Automated Appointment Reminders

It probably won’t surprise any member of a medical practice to learn that no-shows and last-minute cancellations can result in a loss of 14 percent of anticipated daily revenue.

No-shows also wreak havoc on the daily schedule, adding unpredictability that affects the entire office. Managing appointment flow, then, can have a profound impact on practice efficiency.

Automated appointment reminders are currently one of the most efficient and effective ways of reducing no-shows, with several studies demonstrating significant reduction in missed appointments through the use of text messaging technology. In one study, texted appointment reminders reduced no-shows at a pediatric clinic by 14%, from 38.1% to 23.5%. And, because they’re automated, they add virtually no work for the front-office staff.

Realistic Appointment Scheduling

As every clinician and practice manager knows, some patients are going to need more time than others. New patients, for example, will need longer visits to get to know the physician and provide sufficient medical history. Likewise, a patient with psychiatric issues may require more discussion with the physician to uncover challenges and collaborate on next steps. If every patient runs over by just 10 minutes, the office will be hours behind schedule by the end of each day.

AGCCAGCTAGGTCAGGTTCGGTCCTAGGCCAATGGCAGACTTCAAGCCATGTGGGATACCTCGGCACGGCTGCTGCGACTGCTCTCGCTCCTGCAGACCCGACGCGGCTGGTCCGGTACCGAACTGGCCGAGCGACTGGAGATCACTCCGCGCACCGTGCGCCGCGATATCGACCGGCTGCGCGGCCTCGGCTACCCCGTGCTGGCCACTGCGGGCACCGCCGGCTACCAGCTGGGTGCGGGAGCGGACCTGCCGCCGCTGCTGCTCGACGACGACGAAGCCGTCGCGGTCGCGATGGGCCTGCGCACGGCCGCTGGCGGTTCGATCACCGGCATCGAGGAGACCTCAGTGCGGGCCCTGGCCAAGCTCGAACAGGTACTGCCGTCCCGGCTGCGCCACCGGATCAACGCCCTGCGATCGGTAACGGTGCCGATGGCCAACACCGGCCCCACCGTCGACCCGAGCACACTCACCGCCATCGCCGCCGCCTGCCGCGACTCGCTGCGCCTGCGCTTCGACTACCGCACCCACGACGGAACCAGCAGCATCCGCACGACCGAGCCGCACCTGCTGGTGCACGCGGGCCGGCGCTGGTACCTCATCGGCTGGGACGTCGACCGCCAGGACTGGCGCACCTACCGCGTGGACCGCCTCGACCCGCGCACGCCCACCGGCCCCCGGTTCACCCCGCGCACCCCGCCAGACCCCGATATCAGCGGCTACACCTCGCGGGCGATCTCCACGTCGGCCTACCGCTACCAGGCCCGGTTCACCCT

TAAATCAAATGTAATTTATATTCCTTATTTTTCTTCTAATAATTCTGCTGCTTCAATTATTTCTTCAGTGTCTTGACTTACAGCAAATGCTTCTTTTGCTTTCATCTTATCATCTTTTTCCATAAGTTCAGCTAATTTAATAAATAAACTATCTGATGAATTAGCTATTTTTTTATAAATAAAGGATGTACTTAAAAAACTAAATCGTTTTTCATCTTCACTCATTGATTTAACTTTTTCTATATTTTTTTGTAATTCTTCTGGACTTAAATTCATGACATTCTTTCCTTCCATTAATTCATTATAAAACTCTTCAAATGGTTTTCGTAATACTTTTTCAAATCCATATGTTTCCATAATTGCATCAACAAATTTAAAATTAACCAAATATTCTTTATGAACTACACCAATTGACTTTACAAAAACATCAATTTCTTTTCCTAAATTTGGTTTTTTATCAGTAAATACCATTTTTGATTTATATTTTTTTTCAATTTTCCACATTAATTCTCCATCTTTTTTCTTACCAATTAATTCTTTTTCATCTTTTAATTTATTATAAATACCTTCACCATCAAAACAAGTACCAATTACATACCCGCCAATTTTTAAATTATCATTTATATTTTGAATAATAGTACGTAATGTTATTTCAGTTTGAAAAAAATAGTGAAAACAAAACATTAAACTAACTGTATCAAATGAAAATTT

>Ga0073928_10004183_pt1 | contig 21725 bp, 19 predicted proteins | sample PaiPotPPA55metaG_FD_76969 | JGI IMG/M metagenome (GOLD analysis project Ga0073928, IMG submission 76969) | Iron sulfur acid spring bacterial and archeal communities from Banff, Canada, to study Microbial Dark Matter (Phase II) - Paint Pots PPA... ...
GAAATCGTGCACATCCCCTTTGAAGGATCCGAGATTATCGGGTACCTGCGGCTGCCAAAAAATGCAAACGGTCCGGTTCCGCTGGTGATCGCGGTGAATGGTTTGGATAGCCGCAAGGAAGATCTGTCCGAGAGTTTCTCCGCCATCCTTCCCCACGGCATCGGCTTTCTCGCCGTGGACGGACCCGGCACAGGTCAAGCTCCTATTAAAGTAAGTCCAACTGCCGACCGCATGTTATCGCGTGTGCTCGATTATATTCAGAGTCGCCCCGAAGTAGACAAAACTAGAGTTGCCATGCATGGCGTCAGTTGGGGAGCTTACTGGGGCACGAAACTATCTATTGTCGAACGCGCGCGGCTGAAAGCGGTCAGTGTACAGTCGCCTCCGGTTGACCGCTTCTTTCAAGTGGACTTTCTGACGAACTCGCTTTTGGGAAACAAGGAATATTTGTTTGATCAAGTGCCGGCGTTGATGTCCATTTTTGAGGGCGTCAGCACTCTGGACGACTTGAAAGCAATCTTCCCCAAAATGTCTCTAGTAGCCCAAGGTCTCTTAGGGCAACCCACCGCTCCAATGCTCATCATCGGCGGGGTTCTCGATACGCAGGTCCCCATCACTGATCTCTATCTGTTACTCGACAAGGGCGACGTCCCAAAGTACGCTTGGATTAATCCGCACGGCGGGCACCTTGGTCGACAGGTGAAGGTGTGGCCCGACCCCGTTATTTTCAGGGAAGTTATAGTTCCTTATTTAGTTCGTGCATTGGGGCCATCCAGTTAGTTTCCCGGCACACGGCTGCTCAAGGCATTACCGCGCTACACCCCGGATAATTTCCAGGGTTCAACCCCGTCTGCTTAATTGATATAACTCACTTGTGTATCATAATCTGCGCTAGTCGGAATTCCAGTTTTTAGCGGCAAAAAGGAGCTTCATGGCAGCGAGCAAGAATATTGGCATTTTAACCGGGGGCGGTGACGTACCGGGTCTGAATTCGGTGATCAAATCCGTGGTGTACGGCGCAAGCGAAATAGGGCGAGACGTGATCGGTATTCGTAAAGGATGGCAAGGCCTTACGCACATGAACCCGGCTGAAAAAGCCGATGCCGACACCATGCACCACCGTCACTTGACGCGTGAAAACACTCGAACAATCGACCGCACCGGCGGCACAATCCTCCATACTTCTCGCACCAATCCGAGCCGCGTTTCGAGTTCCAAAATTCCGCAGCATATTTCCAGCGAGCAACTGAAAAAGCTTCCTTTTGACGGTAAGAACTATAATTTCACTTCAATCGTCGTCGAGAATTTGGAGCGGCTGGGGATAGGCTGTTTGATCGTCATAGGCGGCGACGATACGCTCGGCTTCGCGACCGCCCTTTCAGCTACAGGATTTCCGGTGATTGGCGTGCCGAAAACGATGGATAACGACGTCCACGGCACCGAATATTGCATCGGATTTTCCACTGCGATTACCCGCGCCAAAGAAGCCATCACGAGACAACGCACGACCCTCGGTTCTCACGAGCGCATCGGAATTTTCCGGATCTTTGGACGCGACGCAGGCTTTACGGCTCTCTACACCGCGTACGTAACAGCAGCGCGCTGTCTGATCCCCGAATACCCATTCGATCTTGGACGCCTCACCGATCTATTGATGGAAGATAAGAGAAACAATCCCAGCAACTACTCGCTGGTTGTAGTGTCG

Scheduling software can be leveraged to help ensure that patients are scheduled for appropriate windows of time. With questions built into the intake forms, the software can assist in ensuring that each patient is booked for the right type of appointment, which can help keep the whole office on track.

Secure Texting

A study in Family Practice Management zeroed in on patient phone calls as major contributors to inefficiency in primary care. Practices in the study reported receiving as many as 20 patient calls per provider each day. With the front-desk staff tasked with answering the calls while also performing other critical duties—patient check-in, insurance verification, etc.—high call volume derailed staff efficiency while also frustrating patients with long hold times and sometimes even unreturned calls.

Secure text message platforms solve this communication problem by giving staff some much-needed leeway with responses, while at the same time providing patients visibility into message delivery. With “sent” and “read” time stamps, patients can be assured that their messages have been received, so there’s no need to contact the office a second or third time. Staff members can then respond as quickly as possible without interrupting other tasks.

Just as in our personal lives, text messaging in the medical office setting enables more efficient communication of simple information, such as basic instructions and refill requests. Nurses and staff can facilitate these patient interactions and address them without requiring time-consuming phone calls or interrupting a physician during an encounter with another patient.